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Renowned physicist George Sudarshan cremated in US

Press Trust of India  |  Houston 

Eminent Indian-American theoretical EC George has been cremated in the US state of Texas, with his family and friends attending the last rites.

Sudarshan, 86, who is survived by his wife Bhamathi and two children, died of natural causes on May 13 in Austin,

His two sons and Ashok performed the last rites at the near His wife Bhamathi sang Sudarshan's favourite song on Goddess Saraswathi.

The University of at Austin, where he worked since 1969, mourned his passing away. Several students and faculty from the department attended the service and spoke highly of the and his works.

General of at was represented by

Sam Kannappan, a close friend of for the past 50 years, has proposed that a scholarship or a lecture series may be established in the name of the eminent

Sudarshan, an outstanding theoretical physicist, was born in Kottayam, in 1931. The professional career of Sudarshan spans five decades.

He was a distinguished member of the Faculty at the University of from 1969.

He was nominated for Nobel Prize in nine times but was never awarded.

Sudarshan was awarded the Dirac Medal in 2010, which is known to be given out to scientists who have made substantial contributions in theoretical physics, and mathematics.

His numerous contributions to theoretical physics include the V-A Weak Interaction unification, symmetry groups in quantum field theory, the Sudarshan p representation, superluminal motion, spin and statics, quantum optical coherence, quantum Zeno effect and the infamous tachyon, the particle that moves faster than the speed of light.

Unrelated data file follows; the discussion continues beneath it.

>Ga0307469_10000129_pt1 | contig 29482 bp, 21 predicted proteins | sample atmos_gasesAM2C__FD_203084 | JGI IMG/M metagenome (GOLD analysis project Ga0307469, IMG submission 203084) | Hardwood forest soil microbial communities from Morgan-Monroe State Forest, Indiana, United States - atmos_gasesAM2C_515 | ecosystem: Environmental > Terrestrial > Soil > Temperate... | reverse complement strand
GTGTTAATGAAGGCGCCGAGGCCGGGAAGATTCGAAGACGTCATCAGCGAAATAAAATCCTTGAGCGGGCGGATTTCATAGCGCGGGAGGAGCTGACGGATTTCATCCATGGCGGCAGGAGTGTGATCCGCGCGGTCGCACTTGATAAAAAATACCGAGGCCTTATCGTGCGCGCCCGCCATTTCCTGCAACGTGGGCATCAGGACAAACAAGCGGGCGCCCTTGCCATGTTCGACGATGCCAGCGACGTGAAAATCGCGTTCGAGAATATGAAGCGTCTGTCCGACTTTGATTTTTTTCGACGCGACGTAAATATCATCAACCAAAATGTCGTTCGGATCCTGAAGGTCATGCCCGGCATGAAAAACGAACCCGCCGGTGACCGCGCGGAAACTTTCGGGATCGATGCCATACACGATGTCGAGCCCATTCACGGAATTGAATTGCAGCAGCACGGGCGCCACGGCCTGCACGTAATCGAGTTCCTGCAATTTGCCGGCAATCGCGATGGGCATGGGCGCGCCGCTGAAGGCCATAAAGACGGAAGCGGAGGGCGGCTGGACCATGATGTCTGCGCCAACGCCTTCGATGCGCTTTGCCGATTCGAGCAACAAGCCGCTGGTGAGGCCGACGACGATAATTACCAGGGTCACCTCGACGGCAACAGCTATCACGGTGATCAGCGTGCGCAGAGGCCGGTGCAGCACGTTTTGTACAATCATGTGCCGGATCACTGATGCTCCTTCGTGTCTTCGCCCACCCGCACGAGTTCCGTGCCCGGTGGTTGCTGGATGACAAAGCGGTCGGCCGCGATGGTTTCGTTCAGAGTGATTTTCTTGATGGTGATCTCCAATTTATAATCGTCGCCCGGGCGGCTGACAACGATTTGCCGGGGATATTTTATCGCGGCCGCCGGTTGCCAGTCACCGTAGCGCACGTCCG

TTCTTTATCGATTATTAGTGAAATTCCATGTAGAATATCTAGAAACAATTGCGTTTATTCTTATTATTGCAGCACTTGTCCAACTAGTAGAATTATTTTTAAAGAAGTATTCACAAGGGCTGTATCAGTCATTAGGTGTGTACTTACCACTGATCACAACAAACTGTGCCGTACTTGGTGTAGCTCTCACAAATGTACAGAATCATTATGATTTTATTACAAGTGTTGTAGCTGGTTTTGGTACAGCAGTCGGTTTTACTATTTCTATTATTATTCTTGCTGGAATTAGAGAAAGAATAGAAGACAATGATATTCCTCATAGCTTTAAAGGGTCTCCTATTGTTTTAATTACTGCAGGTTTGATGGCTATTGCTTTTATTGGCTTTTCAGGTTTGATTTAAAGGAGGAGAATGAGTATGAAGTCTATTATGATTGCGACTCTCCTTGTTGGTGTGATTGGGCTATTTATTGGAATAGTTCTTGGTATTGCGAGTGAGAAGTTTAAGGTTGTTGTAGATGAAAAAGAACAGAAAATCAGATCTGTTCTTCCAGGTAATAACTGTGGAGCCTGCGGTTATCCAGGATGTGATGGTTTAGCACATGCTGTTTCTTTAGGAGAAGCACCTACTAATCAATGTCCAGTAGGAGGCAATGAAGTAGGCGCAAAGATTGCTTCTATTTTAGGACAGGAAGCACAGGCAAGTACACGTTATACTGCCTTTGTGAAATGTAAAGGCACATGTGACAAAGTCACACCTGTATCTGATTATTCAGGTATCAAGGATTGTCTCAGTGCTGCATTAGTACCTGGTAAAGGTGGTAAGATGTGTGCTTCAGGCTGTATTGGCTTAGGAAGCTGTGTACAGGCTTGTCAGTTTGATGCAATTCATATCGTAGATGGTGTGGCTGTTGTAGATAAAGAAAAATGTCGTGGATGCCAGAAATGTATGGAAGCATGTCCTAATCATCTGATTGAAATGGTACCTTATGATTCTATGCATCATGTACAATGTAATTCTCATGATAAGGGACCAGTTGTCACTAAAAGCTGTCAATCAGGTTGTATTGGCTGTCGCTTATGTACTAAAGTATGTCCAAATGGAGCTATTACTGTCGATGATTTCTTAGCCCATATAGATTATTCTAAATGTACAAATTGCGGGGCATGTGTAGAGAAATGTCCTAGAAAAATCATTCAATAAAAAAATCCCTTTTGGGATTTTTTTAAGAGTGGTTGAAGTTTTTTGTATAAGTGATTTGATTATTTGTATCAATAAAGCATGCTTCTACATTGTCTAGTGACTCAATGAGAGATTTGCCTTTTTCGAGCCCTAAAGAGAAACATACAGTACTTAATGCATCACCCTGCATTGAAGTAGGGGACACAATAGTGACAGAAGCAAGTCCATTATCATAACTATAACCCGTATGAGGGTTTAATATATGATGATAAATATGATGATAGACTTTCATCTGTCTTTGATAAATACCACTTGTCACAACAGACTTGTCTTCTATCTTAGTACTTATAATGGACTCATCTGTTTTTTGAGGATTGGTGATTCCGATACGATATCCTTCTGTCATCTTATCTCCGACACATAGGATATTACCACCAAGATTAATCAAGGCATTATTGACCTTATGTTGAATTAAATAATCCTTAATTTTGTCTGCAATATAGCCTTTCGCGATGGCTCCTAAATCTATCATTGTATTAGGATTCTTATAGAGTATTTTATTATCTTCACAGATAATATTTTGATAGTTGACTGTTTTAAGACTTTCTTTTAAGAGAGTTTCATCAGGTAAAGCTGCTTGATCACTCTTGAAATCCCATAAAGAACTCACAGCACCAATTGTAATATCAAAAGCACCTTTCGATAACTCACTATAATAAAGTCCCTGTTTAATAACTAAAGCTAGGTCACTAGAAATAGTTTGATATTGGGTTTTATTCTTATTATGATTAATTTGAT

He received his Ph.D. from the in 1958 and then moved to to work with as a postdoctoral fellow.

After serving on the faculties of the and Syracuse University, he settled at the at in 1969.

In 2007, the recognised and awarded the with the second highest civilian award

A of physics at the at from 1969 to 2016, he made many important contributions to theoretical physics on the (1977) and the Dirac Medal (2010).

Working with his Ph.D. Robert Marshak, Sudarshan created the V-A theory of the weak force, a discovery that was crucial to the unification of the weak and electromagnetic interactions by Steven Weinberg, and Sheldon Glashow, which in turn led to the 1979 Nobel Prize in Physics.

Along with Roy Glauber, Sudarshan developed a quantum mechanical description of light that would become the foundation of a new field: quantum optics. Glauber went on to share the 2005 Nobel Prize in Physics for that work.

Sudarshan and his graduate student V K Deshpande first proposed the existence of particles called tachyons that would violate Einstein's theory of relativity by travelling faster than the speed of light.

They would also have the bizarre consequence of allowing signals to be received by an observer before it was actually sent, violating the principle of causality.

So far, no experimental evidence has been found to support their existence.

Even during his tenure at the at Austin, he continued to contribute to research and in India, serving as a senior at the Center for Theoretical Studies at the (1971- 1991) and of the in Chennai (1984-1991).

(This story has not been edited by Business Standard staff and is auto-generated from a syndicated feed.)

First Published: Fri, May 18 2018. 11:55 IST